I am taken with a contemporary translation of the 13th chapter of I Corinthians done by a spiritual theologian named Eugene Peterson. "We do not yet see things clearly. We are squinting in a fog, peering through the mist, but it will not be long before the weather clears and the sun shines bright. We will see it all then, see as clearly as God sees us, knowing God as directly as God knows us. But for right now, until that completeness comes, we have three things to do. Trust steadily in God, hope unswervingly, love extravagantly."
Often couples ask me to read I Corinthians 13 at their weddings. I never try to talk them out of it, though I am aware that the ears of many of their guests have been numbed by its rich meaning by familiarity. Some of them nod off and begin to snore. I remember a fellow who yawned such a wide yawn while I was reading I Corinthians 13 that I was able to count every single filling in his head.
But there is great majesty and meaning in these words: "If I speak with the tongues of mortals and angels, but have not love, I am but a noisy gong or a clanging symbol. When I was a child, I spoke as a child; but when I became an adult, I put away childish ways, for now, we see in a glass darkly, but then we will see face to face. And now faith, hope and love abide, these three, and the greatest of these is love."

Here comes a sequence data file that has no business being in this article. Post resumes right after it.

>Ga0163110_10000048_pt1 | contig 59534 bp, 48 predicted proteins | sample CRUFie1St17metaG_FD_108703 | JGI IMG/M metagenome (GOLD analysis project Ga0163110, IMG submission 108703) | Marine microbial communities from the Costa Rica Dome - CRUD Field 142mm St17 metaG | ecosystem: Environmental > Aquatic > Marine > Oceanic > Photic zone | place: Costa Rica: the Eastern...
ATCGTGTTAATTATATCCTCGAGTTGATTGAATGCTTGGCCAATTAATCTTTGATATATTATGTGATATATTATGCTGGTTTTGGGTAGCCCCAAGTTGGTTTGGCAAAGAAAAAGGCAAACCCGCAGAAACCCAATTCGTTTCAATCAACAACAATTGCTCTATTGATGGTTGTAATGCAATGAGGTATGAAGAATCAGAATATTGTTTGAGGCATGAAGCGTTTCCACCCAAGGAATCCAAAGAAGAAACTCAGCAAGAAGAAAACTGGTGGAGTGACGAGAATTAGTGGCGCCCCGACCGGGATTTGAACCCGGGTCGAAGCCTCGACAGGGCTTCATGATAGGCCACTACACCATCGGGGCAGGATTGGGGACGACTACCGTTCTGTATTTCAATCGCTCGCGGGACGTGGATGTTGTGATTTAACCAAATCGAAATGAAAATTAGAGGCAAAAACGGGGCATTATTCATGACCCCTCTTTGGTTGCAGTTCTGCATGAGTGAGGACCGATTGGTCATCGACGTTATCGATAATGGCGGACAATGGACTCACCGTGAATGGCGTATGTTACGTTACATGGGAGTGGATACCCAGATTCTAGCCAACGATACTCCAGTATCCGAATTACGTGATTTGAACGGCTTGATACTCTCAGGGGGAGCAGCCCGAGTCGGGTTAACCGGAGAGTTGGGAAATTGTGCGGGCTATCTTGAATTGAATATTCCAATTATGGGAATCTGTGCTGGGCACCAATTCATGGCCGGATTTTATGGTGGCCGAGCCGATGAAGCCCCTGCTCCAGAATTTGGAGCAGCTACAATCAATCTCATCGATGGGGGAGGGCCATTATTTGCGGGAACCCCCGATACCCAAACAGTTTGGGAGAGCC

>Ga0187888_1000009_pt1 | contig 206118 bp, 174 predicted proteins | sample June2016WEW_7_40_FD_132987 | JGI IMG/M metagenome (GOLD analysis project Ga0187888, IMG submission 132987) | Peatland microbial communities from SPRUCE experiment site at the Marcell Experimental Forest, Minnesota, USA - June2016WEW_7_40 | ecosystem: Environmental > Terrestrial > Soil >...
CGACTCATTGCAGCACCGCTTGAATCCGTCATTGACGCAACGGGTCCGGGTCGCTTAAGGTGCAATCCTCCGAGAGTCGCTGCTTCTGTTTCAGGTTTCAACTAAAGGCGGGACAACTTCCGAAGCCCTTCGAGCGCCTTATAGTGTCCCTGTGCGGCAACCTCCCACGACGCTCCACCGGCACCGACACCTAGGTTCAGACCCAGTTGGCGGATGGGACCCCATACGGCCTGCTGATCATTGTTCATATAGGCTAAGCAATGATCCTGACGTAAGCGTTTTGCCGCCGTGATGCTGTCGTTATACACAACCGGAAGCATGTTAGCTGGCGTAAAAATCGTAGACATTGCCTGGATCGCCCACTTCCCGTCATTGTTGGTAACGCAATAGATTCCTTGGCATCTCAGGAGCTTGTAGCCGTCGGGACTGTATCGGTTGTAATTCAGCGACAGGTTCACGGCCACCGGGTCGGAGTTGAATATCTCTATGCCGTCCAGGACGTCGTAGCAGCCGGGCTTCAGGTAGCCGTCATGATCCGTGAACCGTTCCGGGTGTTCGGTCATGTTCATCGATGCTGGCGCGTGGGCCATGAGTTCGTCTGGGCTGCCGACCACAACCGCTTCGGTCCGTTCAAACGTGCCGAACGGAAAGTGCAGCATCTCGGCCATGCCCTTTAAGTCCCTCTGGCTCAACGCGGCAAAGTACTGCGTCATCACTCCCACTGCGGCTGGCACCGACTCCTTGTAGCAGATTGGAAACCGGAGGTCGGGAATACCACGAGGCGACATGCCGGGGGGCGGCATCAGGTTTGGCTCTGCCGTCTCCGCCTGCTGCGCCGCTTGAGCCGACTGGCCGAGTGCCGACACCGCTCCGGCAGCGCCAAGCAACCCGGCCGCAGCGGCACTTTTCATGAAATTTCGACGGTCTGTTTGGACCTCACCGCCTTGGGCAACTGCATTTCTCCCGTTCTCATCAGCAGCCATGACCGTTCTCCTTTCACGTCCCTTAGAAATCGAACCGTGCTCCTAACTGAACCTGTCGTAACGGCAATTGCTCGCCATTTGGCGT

I like Paul's conclusion that love is of the most valuable gift the Holy Spirit can give. I like considering the possibility that at least the bride and groom will stay tuned in long enough to get to the "through the glass darkly" part. I want to remind them especially on their wedding day that there is more going on in the events of their lives than either of them can see.